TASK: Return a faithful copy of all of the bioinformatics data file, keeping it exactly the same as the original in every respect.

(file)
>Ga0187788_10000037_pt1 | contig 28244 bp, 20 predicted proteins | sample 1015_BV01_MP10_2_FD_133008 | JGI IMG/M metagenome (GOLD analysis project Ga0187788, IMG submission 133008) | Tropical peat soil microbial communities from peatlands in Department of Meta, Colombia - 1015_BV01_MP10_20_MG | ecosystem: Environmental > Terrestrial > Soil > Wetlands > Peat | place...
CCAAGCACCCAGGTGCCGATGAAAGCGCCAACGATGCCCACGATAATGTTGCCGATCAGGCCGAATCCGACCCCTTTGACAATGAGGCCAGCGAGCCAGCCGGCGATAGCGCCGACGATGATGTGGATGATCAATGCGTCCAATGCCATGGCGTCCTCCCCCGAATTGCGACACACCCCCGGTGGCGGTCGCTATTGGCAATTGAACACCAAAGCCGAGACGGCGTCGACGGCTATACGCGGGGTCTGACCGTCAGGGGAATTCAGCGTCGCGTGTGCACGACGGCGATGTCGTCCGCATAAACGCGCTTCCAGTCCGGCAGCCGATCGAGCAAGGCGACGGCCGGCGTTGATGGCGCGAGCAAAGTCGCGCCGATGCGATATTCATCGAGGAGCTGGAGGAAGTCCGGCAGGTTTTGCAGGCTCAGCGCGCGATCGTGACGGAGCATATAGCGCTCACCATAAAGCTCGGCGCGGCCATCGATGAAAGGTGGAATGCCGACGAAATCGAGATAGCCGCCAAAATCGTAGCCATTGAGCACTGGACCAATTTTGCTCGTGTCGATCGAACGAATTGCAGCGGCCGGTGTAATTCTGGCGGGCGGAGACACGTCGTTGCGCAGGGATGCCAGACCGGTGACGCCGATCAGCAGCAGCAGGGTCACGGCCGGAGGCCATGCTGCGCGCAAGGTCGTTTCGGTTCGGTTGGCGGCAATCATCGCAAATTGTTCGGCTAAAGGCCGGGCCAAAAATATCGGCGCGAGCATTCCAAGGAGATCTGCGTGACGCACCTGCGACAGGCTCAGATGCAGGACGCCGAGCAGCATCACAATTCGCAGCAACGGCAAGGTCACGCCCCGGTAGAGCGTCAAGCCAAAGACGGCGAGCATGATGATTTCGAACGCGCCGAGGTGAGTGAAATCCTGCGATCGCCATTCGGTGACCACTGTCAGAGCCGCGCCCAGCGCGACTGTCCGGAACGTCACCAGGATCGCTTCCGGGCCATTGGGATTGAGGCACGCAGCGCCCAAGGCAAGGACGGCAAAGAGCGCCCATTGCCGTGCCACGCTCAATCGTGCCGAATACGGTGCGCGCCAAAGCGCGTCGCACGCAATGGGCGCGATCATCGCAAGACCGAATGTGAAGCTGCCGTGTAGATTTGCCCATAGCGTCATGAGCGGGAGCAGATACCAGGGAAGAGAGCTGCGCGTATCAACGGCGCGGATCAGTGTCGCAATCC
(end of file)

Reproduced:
>Ga0187788_10000037_pt1 | contig 28244 bp, 20 predicted proteins | sample 1015_BV01_MP10_2_FD_133008 | JGI IMG/M metagenome (GOLD analysis project Ga0187788, IMG submission 133008) | Tropical peat soil microbial communities from peatlands in Department of Meta, Colombia - 1015_BV01_MP10_20_MG | ecosystem: Environmental > Terrestrial > Soil > Wetlands > Peat | place...
CCAAGCACCCAGGTGCCGATGAAAGCGCCAACGATGCCCACGATAATGTTGCCGATCAGGCCGAATCCGACCCCTTTGACAATGAGGCCAGCGAGCCAGCCGGCGATAGCGCCGACGATGATGTGGATGATCAATGCGTCCAATGCCATGGCGTCCTCCCCCGAATTGCGACACACCCCCGGTGGCGGTCGCTATTGGCAATTGAACACCAAAGCCGAGACGGCGTCGACGGCTATACGCGGGGTCTGACCGTCAGGGGAATTCAGCGTCGCGTGTGCACGACGGCGATGTCGTCCGCATAAACGCGCTTCCAGTCCGGCAGCCGATCGAGCAAGGCGACGGCCGGCGTTGATGGCGCGAGCAAAGTCGCGCCGATGCGATATTCATCGAGGAGCTGGAGGAAGTCCGGCAGGTTTTGCAGGCTCAGCGCGCGATCGTGACGGAGCATATAGCGCTCACCATAAAGCTCGGCGCGGCCATCGATGAAAGGTGGAATGCCGACGAAATCGAGATAGCCGCCAAAATCGTAGCCATTGAGCACTGGACCAATTTTGCTCGTGTCGATCGAACGAATTGCAGCGGCCGGTGTAATTCTGGCGGGCGGAGACACGTCGTTGCGCAGGGATGCCAGACCGGTGACGCCGATCAGCAGCAGCAGGGTCACGGCCGGAGGCCATGCTGCGCGCAAGGTCGTTTCGGTTCGGTTGGCGGCAATCATCGCAAATTGTTCGGCTAAAGGCCGGGCCAAAAATATCGGCGCGAGCATTCCAAGGAGATCTGCGTGACGCACCTGCGACAGGCTCAGATGCAGGACGCCGAGCAGCATCACAATTCGCAGCAACGGCAAGGTCACGCCCCGGTAGAGCGTCAAGCCAAAGACGGCGAGCATGATGATTTCGAACGCGCCGAGGTGAGTGAAATCCTGCGATCGCCATTCGGTGACCACTGTCAGAGCCGCGCCCAGCGCGACTGTCCGGAACGTCACCAGGATCGCTTCCGGGCCATTGGGATTGAGGCACGCAGCGCCCAAGGCAAGGACGGCAAAGAGCGCCCATTGCCGTGCCACGCTCAATCGTGCCGAATACGGTGCGCGCCAAAGCGCGTCGCACGCAATGGGCGCGATCATCGCAAGACCGAATGTGAAGCTGCCGTGTAGATTTGCCCATAGCGTCATGAGCGGGAGCAGATACCAGGGAAGAGAGCTGCGCGTATCAACGGCGCGGATCAGTGTCGCAATCC